Link: "See Color"
Here we are in the future
Here we are in the future and it's wrong
—"Who We Are", Steven Universe: The Movie
Whether or not you support the ongoing ideological transition from late-20th-century individualist "content of their character" liberalism to the successor ideology, it is imperative that students of literature and the arts know how to judge propaganda on its merits: not everything that tries to teach good morals is good art, and not everything your ideological enemies put out is badly done, either.
It is in this spirit that I say that the new Steven Universe anti-racism public service announcement is a masterfully well-executed piece of propaganda. It's actually persuasive. I've never seen anything like it.
There's some sense in which I think the creators "got lucky" with this short—I didn't think much of the two prior entries in the series, "Tell the Whole Story" and "Don't Deny It—Defy It", which follow the same pattern of portraying the filming of a 1990s-alike liberal PSA being interrupted by the actors supplying a more up-to-date woke moral. (I found Pearl's rant in "Tell the Whole Story" unpersuasive—you would expect systemic racism to suppress black accomplishment in the past, not just the portrayal thereof in modern textbooks; as for "Don't Deny It", I was too distracted by the kids taking gay marriage for granted to process the claim that anti-miscegenation attitudes are still a potent threat—Loving was forty-eight years before Obergefell.)
In contrast, "See Color"'s attacks on old-school liberalism land. We open to a '90s-alike PSA invoking the "doesn't matter if you're black, white, or purple" trope (which has been cringe for as long as I (born 1987) can remember, but which I imagine sounded progressive the first time someone said it), until Amethyst breaks character to object to the script—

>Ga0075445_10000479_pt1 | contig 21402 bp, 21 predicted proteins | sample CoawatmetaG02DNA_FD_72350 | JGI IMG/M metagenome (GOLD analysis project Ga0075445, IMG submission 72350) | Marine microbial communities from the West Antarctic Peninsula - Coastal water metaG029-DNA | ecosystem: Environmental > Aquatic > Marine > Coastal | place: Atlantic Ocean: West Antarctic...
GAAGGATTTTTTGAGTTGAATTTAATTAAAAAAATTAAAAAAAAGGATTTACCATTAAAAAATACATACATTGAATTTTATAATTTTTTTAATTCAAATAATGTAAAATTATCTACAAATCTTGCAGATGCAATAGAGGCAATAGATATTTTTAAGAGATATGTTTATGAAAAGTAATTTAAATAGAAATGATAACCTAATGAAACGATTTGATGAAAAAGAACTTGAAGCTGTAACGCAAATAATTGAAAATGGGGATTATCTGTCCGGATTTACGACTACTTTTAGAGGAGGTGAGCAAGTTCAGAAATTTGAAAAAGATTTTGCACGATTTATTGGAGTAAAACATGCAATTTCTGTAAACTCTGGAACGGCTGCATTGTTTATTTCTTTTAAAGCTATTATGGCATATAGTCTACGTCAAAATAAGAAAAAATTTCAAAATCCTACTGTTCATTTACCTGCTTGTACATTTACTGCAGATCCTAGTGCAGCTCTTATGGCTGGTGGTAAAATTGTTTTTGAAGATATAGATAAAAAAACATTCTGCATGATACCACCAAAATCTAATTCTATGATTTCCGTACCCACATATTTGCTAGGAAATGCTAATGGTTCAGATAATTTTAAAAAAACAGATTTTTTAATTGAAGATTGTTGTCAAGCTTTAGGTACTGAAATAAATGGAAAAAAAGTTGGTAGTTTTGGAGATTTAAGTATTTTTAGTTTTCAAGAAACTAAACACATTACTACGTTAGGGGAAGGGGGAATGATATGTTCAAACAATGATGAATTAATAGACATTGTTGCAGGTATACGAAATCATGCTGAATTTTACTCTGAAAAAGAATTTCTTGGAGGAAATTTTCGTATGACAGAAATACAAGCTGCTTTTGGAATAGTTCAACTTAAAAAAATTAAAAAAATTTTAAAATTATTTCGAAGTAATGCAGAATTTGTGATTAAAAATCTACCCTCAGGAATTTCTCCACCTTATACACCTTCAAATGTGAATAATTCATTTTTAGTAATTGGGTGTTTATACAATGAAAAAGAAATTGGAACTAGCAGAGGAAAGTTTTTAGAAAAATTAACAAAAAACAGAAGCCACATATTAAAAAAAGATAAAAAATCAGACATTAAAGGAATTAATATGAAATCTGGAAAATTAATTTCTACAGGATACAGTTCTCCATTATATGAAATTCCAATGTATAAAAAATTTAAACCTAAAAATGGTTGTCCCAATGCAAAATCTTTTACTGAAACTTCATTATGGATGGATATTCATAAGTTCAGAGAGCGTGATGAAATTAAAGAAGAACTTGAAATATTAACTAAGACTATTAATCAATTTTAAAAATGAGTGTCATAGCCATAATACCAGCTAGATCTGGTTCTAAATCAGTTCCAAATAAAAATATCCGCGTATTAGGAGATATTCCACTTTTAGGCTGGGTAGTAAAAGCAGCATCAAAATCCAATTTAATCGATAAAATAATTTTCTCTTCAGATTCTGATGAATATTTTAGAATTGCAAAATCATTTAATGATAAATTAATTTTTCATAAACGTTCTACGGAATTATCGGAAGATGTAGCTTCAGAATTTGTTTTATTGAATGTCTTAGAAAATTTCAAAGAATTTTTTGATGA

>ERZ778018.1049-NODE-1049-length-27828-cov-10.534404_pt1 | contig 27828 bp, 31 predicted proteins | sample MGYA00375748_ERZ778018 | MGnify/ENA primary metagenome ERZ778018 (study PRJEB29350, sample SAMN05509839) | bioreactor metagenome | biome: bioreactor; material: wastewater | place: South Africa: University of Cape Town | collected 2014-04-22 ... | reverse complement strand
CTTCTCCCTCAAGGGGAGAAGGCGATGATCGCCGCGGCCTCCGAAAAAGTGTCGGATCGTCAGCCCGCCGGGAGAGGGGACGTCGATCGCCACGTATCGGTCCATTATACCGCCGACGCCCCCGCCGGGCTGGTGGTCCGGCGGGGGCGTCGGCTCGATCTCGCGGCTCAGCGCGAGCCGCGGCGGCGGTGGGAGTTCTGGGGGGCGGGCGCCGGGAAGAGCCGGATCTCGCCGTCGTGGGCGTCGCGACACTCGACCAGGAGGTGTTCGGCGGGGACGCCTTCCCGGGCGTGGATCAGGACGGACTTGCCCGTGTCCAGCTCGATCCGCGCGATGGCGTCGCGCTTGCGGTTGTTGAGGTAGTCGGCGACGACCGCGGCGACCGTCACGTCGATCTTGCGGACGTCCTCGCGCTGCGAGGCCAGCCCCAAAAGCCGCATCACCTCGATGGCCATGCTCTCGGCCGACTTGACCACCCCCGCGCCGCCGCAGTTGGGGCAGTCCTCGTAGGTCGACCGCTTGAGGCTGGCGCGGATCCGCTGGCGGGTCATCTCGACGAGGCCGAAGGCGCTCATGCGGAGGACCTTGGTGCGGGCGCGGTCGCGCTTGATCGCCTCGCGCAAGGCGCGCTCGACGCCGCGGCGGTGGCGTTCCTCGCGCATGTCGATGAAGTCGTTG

AMETHYST: What the—woah, woah, woah. Hold up a minute here. Ugh, who wrote this? I think it kind of does matter that I'm purple? I mean, I'm purple because I'm literally an alien.
BLACK KID: Well I'm not an alien, but it definitely matters to me that I'm black.
WHITE KID: Yeah, it makes a difference that I'm white. [to BLACK KID] I know the two of us get treated, very differently.
AMETHYST: I just think it's messed up to compare me being an alien, to you two being different races. You're both human; you're totally biologically the same. Adding purple people into a lesson about human racism makes no sense.
BLACK KID and WHITE KID: [in unison] Yeah, that is pretty weird.
WHITE KID: I think people with the 'black, white, or purple' thing because adding a fantasy race in there helps distract from the actual racism black people have to deal with.
BLACK KID: Right. My experience with anti-black racism is really specific. Other people of color experience other forms of racism, too. But you won't see any of that if you don't see color.
AMETHYST: Dude, so this entire public service announcement could be a ploy to avoid talking about racism altogether! Hey, ah, could we get a rewrite where we appreciate each other without erasing what makes each of us different?
How is the old-school liberal to reply to this? I say: the function of saying "or purple" is to appeal to a principle of equal treatment. Adding a fantasy race in there highlights the universality of our commitment to equality: purple magical alien gem superheroines might not exist, but if they did, they would be entitled to the same rights and dignity as everyone.
But how should our principle of majestic equality be applied? Categories summarize information—cluster-structure in the real world. As a matter of AI design, there would be no functional reason to assign entities to different categories, if they didn't differ in some decision-relevant ways. The reason it's pretty weird to reference Amethyst's skin color in a lesson about human racism, is because the challenges Amethyst might face as a gem in a world of humans—perhaps the perceptual skew of living thousands of years when most humans don't see a hundred—are going to depend on the ways in which gems and humans are actually different, which don't apply to humans of different races who are relevantly the same.
In this way, we see that old-school liberalism is effectively the position that race shouldn't exist as a cognitively meaningful category. But is it that easy? If there's some sense in which race does exist—even just as a social "type tag" based on superficial anatomic markers in humans who are otherwise totally biologically the same—then verbally claiming to pretend that it doesn't, isn't a realistic or honest strategy for remediating the harm done by unfair conventions that culturally evolved around the presence of the category.